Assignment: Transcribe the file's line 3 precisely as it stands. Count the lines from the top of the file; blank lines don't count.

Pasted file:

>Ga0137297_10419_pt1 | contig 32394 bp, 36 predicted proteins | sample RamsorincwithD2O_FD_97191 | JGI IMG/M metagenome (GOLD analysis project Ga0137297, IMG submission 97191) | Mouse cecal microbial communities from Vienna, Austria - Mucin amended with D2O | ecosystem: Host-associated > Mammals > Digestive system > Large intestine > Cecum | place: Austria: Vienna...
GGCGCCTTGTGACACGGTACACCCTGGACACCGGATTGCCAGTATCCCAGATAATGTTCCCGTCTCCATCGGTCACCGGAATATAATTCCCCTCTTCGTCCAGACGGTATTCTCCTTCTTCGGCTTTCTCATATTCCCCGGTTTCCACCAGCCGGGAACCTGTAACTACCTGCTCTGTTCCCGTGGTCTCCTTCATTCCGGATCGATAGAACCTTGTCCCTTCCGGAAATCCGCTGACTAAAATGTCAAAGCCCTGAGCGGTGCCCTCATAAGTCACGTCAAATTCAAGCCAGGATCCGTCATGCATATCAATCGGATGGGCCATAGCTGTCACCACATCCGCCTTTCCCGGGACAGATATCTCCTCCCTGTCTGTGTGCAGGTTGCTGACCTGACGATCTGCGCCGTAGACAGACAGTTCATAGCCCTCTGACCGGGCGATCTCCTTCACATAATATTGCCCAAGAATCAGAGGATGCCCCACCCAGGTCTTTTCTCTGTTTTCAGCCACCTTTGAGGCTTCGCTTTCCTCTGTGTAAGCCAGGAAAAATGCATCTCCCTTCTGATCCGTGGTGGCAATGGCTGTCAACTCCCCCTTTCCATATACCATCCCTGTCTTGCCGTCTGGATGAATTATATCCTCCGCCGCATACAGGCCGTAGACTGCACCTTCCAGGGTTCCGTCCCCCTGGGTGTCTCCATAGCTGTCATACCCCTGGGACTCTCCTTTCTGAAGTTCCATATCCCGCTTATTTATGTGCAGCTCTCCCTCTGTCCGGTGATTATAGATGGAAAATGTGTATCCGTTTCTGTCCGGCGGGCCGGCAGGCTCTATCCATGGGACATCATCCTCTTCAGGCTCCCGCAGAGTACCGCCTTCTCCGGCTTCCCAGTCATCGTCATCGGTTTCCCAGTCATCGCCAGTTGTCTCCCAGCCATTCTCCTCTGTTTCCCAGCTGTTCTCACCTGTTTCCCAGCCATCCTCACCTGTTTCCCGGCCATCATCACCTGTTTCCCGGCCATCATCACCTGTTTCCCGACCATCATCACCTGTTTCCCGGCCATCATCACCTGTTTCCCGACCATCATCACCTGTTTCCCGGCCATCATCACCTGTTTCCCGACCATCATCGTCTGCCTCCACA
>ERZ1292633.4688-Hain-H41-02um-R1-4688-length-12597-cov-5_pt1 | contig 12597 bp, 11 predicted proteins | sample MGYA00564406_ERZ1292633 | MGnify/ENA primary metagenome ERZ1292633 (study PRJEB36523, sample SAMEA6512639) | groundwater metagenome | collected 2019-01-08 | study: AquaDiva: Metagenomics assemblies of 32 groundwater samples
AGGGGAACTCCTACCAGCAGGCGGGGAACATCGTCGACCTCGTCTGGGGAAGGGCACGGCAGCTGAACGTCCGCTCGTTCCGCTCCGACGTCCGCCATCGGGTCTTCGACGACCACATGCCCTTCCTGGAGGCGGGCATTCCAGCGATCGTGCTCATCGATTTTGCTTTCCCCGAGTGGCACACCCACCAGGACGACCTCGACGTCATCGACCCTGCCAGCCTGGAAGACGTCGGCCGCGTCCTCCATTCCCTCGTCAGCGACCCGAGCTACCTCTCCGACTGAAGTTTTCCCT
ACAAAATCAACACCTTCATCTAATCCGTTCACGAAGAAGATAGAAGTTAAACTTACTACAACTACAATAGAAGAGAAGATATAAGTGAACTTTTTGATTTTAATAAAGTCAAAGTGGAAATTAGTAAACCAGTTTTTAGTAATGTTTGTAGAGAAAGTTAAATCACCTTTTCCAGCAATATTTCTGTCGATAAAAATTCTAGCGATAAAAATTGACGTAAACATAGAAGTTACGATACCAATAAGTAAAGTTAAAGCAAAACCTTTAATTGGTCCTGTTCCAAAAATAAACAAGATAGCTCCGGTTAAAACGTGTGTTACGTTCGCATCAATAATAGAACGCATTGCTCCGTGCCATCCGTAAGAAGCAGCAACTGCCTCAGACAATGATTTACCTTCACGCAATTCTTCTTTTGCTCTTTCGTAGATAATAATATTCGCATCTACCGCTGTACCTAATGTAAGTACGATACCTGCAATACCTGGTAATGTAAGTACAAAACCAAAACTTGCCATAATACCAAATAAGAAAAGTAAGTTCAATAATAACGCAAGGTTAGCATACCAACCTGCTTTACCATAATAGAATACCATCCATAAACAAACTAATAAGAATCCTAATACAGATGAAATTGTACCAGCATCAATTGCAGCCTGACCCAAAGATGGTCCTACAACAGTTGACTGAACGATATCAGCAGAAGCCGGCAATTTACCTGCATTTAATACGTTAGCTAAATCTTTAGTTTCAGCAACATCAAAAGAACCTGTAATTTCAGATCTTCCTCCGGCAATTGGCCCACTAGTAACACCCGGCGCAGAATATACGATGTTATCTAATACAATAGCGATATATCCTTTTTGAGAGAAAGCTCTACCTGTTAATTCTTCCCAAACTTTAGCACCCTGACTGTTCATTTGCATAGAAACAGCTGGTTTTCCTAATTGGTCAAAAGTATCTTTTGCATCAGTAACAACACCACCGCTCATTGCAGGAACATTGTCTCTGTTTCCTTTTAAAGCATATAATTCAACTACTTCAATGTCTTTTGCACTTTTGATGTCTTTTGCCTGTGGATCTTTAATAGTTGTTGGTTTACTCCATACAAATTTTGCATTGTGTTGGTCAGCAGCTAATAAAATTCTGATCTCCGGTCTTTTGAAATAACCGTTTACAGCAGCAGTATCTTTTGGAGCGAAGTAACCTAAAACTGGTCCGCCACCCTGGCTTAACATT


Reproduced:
>ERZ1292633.4688-Hain-H41-02um-R1-4688-length-12597-cov-5_pt1 | contig 12597 bp, 11 predicted proteins | sample MGYA00564406_ERZ1292633 | MGnify/ENA primary metagenome ERZ1292633 (study PRJEB36523, sample SAMEA6512639) | groundwater metagenome | collected 2019-01-08 | study: AquaDiva: Metagenomics assemblies of 32 groundwater samples